The band just concluded its 20-city tour for its 20th anniversary. They also performed this year in Malaysia, Dubai, Borneo, and the United States. “I hear some bands get on each other’s nerves during tours. But kami? No. We actually enjoy them. We don’t take anything for granted,” revealed Garcia. “We’re grateful for the success that has come our way.”

In fact, the band is slated to tour Australia by February of 2018. “That would be perfect time to get the new music to the fans,” said Garcia.

Curiously, “Atake” was released in a different format – via USB. “We’ve had compact disc releases, a vinyl release, and streaming. We even thought about this being a cassette release pero wala na yata gumagawa rito sa Pilipinas. But we want this to also be out in other formats. Vinyl is something we’re thinking of and a limited edition CD release because some prefer it that way.”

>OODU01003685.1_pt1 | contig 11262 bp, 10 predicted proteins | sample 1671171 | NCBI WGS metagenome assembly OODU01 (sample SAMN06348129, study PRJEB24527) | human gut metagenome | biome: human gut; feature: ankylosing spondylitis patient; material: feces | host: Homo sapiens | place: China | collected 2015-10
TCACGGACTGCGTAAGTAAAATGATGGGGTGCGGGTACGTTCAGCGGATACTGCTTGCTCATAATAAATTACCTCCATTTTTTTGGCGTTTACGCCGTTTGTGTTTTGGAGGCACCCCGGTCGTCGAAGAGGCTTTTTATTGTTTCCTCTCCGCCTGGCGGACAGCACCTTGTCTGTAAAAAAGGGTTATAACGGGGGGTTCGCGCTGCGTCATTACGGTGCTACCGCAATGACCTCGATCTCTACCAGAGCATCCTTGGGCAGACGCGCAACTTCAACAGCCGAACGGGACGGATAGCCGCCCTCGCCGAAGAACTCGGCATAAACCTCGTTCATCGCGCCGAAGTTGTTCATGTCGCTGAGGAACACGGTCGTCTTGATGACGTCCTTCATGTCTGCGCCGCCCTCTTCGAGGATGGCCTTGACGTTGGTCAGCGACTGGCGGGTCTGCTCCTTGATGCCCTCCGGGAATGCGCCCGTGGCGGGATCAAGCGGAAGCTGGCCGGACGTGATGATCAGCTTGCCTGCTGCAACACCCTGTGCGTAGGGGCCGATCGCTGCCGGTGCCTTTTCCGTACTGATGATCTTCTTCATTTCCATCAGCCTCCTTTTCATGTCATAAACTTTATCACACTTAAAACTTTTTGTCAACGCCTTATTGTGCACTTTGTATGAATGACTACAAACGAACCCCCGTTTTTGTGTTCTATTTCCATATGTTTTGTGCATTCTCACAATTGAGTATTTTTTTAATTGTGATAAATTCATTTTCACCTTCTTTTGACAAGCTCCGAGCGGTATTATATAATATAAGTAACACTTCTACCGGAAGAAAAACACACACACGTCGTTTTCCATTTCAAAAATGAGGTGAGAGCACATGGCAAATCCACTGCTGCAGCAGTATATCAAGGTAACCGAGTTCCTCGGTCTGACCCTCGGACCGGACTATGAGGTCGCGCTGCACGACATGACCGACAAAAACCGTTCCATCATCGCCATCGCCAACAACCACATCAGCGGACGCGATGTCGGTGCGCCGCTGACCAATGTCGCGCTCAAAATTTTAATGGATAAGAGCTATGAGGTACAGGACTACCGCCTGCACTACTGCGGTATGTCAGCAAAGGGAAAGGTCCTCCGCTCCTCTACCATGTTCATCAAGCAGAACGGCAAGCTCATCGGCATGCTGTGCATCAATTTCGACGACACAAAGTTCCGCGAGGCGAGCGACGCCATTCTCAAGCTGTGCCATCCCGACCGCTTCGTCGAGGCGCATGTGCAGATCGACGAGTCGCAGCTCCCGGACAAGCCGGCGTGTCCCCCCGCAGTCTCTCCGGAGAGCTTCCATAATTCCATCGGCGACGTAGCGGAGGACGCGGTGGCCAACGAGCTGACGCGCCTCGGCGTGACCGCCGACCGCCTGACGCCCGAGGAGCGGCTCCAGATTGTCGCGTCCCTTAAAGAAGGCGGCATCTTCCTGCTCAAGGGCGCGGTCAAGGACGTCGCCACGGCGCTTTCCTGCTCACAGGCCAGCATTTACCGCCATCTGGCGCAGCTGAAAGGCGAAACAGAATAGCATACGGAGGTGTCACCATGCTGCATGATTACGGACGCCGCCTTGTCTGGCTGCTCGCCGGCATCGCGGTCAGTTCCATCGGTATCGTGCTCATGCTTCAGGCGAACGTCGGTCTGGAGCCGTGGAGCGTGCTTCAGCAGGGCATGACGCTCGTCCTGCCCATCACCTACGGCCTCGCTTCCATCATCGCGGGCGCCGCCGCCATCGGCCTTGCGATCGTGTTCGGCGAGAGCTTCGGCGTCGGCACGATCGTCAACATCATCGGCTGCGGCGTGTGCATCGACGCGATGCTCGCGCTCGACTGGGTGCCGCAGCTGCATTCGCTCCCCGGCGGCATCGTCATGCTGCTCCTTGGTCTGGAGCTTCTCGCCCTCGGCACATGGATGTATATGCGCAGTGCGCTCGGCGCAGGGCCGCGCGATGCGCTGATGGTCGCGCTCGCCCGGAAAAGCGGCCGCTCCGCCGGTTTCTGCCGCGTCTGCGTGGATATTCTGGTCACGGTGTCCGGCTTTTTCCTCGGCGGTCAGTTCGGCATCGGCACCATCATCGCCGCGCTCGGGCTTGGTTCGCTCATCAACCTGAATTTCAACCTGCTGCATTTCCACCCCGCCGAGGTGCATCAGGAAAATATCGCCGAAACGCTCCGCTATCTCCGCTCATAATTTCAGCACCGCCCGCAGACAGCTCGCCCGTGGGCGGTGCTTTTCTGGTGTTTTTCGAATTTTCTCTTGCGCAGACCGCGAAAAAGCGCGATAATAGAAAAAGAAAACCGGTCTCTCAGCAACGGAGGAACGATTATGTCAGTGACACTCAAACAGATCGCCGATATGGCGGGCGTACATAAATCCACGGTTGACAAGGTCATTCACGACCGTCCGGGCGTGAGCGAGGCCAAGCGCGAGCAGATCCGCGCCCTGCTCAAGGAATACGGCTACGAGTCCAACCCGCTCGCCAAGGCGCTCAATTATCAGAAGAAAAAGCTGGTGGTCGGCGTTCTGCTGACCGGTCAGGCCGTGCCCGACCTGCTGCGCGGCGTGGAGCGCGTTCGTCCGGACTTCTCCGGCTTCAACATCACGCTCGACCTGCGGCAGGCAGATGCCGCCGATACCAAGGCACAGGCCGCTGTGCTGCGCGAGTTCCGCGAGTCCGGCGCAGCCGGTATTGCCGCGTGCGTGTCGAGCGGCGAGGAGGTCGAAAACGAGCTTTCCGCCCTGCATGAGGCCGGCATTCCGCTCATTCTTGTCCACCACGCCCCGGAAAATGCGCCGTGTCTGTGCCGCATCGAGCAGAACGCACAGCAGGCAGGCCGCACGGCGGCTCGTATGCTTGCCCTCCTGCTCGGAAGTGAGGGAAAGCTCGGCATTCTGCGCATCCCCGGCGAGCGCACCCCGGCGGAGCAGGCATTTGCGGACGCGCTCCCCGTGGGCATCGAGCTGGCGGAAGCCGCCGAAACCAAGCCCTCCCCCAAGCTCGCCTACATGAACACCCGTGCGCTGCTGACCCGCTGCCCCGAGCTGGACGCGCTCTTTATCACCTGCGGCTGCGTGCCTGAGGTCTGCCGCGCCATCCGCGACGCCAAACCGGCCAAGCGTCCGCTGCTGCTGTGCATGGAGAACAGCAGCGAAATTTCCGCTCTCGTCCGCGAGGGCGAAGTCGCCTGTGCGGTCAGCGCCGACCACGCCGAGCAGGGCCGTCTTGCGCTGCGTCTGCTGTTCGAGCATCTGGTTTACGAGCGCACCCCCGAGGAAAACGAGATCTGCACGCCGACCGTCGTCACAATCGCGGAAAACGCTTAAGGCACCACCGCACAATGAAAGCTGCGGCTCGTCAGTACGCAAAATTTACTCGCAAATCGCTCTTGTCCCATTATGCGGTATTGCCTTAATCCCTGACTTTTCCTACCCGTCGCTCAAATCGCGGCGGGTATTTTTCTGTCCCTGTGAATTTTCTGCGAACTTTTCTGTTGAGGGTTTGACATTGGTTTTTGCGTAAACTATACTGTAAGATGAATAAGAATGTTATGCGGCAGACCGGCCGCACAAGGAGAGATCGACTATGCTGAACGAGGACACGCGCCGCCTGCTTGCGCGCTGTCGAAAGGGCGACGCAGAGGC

The band had a recent vinyl release titled “Twelve Point One” that was a picture disc as well. “We want to push the envelope. That keeps us motivated,” added Nadela.








Year-end vinyl sale at Northwest Estate & Collectibles (NEC)


Give the gift of music this Christmas and beyond. 

It's also a good time to get into vinyl. 

A Blast from my past: The Growing Up soundtrack


If I recall correctly, the soundtrack of this 1978 film was first released in the Philippines before the actual screening. I used to look at the album's cover art and geek out at the juke box, Elvis, Bill Haley, and Little Richard to name a few. 

The film originated in Israel under the title, Lemon Popsicle, and featured all these big hits from the 1950s as you can see from the songs and the artists below.

When the film was shown -- if I am not mistaken around 1981 -- I went to see it and well, the story stayed with me. It was obviously about growing up, falling in love, discovering sex, and learning about heartbreak. and for someone barely into his teens, it was an eye opener.

I don't remember much about the film save that it was later re-made for American audiences and was titled, The Last American Virgin which I also saw but lacked any empathy from me. What I do remember most is the soundtrack. I love it because it has some Italian songs like "Volare" by Domenico Modugno and "Come Prima" by Marino Marini. That is pretty tough to find.